You can see that simply calling the .css method and passing (‘[VALUE YOU WANT]’).text as a paramater will allow you to scoop out whatever specific items you would like from the XML soup. Run the script with no arguments and you’ll see it takes an XML file and spits output to the screen.
[ # ] $ ./parse-burp.rb
Parse Burp Suite XML output into Tab delimited results
Example: ./parse-brup.rb > output.csv
[ # ] $
You can cat out the results into a file.csv if you like. The CSV file can then be imported into an Excel spreadsheet which looks like this.
How To Use Burp Suite – Saving a Burp session
In some cases it might be necessary to pause an assessment and come back later. You also might find yourself wanting to share your Burp Suite session with another consultant. Two eyes are often better then one after all. In these instances the easiest thing to do is to save a local copy of your session. Simply select “Save state” from the Burp menu at the top. This will create a flat file which you or another consultant can import into Burp Suite and see all of the captured traffic and test cases. This is an extremely useful feature.
If you have tried to do this in the past and noticed the size of the resulting file to be unnecessarily large (hundreds of MBs). It is possible you forgot to check the “Save in-scope items only” check-box.
If you setup your scope following the guidelines in Part 1 you shouldn’t have to worry about a massive sate file. The next page of the Wizard asks you which tools you would like to store the configuration of. I have found that having them all checked or all unchecked does not appear to affect the size of the file much if at all but feel free to play with these options and make up your own mind.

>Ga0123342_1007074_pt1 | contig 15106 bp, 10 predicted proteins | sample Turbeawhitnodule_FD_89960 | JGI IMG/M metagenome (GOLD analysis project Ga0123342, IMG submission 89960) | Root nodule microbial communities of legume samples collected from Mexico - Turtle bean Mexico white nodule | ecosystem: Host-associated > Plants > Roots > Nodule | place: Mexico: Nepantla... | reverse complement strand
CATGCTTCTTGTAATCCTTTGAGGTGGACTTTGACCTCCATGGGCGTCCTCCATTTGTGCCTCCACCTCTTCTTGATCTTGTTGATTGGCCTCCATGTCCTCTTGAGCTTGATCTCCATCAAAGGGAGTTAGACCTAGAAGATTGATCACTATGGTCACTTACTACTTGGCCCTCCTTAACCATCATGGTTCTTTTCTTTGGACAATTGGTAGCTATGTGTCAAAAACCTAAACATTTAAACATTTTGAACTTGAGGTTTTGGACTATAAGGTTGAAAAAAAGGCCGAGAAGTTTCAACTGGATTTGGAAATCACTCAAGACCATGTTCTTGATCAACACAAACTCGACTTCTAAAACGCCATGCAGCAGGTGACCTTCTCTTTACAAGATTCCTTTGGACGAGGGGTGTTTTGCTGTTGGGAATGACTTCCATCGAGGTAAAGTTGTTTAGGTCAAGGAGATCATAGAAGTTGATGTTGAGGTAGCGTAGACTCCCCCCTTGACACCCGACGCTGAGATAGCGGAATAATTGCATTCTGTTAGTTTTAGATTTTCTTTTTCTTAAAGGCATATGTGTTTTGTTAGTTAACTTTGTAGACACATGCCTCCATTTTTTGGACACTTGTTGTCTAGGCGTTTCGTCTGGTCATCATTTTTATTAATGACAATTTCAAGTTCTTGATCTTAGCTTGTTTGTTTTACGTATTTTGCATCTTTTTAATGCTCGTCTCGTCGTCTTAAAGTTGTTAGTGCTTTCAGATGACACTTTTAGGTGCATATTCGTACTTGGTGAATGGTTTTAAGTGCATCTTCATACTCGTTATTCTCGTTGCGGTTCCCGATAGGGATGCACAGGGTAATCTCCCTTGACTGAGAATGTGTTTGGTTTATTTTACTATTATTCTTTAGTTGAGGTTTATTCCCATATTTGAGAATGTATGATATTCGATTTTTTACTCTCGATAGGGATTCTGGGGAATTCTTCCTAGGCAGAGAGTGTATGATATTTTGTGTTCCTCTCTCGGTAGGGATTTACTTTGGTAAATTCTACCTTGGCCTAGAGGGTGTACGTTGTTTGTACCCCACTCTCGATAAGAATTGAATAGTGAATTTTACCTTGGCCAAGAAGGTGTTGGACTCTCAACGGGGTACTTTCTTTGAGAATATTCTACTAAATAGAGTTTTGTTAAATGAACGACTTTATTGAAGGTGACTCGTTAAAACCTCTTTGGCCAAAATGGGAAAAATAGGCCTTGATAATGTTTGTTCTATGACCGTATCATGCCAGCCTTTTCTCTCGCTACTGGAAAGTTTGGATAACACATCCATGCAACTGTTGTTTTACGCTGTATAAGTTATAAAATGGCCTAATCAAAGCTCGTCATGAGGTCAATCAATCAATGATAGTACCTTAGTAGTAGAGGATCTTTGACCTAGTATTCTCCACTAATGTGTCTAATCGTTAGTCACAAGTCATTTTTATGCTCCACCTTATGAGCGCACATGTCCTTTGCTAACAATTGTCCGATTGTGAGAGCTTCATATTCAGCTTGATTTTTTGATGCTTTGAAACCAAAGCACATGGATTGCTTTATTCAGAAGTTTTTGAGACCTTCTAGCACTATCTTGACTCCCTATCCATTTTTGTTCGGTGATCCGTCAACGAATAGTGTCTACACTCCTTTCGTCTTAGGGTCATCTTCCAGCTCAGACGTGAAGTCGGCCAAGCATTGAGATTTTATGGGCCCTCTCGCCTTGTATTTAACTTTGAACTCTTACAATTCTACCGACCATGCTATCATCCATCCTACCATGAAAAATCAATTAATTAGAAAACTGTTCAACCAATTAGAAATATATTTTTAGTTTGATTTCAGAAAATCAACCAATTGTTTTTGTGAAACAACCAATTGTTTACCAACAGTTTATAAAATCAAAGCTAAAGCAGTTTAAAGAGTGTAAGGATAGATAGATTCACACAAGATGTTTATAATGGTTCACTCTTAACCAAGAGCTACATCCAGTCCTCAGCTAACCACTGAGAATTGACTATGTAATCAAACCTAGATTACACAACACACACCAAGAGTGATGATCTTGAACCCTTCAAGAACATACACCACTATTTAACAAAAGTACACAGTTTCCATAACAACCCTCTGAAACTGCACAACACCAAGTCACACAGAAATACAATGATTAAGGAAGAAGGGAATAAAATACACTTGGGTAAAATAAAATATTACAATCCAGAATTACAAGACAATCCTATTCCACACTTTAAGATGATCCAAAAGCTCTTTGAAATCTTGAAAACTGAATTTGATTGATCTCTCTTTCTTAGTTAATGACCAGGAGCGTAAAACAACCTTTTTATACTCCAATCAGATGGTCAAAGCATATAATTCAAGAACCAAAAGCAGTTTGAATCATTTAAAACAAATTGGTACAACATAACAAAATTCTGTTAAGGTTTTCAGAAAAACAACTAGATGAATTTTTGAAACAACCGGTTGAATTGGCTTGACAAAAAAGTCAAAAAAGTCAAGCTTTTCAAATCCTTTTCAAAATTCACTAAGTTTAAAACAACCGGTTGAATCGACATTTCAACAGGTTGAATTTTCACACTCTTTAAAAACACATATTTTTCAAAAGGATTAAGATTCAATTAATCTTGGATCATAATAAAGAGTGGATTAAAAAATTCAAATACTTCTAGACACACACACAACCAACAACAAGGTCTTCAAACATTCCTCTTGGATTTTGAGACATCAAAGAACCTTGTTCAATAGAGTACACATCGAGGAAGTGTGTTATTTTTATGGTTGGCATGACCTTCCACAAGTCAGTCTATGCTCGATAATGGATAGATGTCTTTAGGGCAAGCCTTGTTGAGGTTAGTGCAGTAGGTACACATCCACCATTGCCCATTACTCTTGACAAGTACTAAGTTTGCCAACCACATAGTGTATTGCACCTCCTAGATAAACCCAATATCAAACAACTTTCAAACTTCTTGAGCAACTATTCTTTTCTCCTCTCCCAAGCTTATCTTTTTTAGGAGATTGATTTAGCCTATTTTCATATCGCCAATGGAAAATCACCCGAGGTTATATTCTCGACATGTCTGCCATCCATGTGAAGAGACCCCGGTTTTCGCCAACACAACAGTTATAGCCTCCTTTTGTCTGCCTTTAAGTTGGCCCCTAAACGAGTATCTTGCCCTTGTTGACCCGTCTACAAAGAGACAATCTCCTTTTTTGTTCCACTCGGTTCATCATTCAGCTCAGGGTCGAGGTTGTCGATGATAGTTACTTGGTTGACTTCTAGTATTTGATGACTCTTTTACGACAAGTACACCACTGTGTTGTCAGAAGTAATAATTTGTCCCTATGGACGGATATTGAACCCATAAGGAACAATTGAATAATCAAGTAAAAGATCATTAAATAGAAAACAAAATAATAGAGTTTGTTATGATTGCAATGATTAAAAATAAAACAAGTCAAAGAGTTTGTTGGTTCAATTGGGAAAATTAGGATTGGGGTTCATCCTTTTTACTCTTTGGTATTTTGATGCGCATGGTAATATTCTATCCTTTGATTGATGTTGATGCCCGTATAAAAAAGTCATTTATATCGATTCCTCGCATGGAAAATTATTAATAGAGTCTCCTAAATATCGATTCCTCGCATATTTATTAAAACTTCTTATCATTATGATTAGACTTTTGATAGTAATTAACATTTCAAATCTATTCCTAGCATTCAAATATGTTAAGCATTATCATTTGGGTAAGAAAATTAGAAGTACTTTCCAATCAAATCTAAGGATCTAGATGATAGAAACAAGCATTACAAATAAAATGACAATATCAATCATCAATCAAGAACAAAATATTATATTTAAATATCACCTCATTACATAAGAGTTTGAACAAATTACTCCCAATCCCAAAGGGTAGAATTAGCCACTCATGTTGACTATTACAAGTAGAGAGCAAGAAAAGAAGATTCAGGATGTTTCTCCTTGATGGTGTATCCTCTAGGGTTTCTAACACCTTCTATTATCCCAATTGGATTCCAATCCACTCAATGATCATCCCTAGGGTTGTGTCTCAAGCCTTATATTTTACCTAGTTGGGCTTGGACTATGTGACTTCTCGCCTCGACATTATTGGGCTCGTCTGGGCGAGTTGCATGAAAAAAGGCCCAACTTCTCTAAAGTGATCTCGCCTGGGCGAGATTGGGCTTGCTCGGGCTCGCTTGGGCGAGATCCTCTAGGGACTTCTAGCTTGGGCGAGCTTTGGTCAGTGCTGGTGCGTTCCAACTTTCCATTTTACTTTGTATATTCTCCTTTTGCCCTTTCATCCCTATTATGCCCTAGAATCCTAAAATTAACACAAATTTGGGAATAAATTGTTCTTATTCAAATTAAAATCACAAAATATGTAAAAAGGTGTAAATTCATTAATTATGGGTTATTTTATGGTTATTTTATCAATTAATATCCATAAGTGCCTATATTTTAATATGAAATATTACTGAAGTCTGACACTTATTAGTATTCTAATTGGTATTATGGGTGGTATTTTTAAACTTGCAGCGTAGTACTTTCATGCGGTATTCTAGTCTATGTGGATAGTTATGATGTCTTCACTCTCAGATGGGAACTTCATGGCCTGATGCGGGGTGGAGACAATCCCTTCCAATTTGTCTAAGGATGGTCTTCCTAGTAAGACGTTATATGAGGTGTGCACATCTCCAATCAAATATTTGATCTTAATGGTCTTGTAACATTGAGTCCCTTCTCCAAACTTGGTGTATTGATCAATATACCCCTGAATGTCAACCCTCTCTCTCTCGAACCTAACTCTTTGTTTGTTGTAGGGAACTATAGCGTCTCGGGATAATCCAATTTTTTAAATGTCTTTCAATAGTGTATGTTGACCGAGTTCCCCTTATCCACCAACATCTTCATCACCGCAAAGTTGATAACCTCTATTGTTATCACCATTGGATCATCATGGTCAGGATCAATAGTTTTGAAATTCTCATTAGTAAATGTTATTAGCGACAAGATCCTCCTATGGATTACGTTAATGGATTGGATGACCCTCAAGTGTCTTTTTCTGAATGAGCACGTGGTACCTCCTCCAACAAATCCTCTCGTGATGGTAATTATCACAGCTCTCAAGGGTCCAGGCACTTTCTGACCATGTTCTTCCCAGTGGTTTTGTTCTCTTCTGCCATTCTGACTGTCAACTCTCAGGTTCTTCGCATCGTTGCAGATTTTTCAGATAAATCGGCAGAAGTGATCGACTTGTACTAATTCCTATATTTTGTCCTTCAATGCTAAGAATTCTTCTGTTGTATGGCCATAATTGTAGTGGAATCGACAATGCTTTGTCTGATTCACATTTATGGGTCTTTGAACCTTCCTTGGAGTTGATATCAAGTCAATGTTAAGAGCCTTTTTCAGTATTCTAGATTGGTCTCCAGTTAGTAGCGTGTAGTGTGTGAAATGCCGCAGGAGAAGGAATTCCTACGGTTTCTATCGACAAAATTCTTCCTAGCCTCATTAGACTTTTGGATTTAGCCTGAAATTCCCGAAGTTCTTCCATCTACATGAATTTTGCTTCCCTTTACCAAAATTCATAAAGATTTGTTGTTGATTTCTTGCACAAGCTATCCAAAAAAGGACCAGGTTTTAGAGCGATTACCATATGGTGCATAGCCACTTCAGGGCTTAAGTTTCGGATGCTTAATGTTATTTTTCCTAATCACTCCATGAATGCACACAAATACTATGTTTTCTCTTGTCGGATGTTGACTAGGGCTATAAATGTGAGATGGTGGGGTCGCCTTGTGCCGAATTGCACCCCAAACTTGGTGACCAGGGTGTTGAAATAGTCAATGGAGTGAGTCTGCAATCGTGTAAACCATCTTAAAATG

To restore a previously saved burp sate simply select “Restore state” from the Burp menu at the top. Select the file from your system, click “Open” and follow the instructions of the Wizard. Depending on the size of the state file it may take a moment to import everything but once finished you can continue your assessment or someone else’s for that mater as if you had never paused in the first place. Its pretty cool!
How To Use Burp Suite – Burp Extensions
Burp extensions are after-market additions written by other pentesters that can be easily installed and configured to add enhanced or additional features to Burp Suite. To demonstrate this process we’ll download and install the “Shellshock Burp Plugin” from the Accuvant LABS Github page. Browse to the following URL https://github.com/AccuvantLABS/burp-shellshock and click the “Download here!” link.
Next click on the “Extender” tab within Burp Suite and click he “Add” button at the top-left corner. When the dialog box pops up select the Shell Shock .jar file you just downloaded and click Next.
If everything went well you should see a message stating “The extension loaded successfully” with no errors messages or output. Now the Extensions tab shows our “Shellshock Scanner” extension is loaded. We can see from the Details section that a new Scanner check has been added.
Author: Royce Davis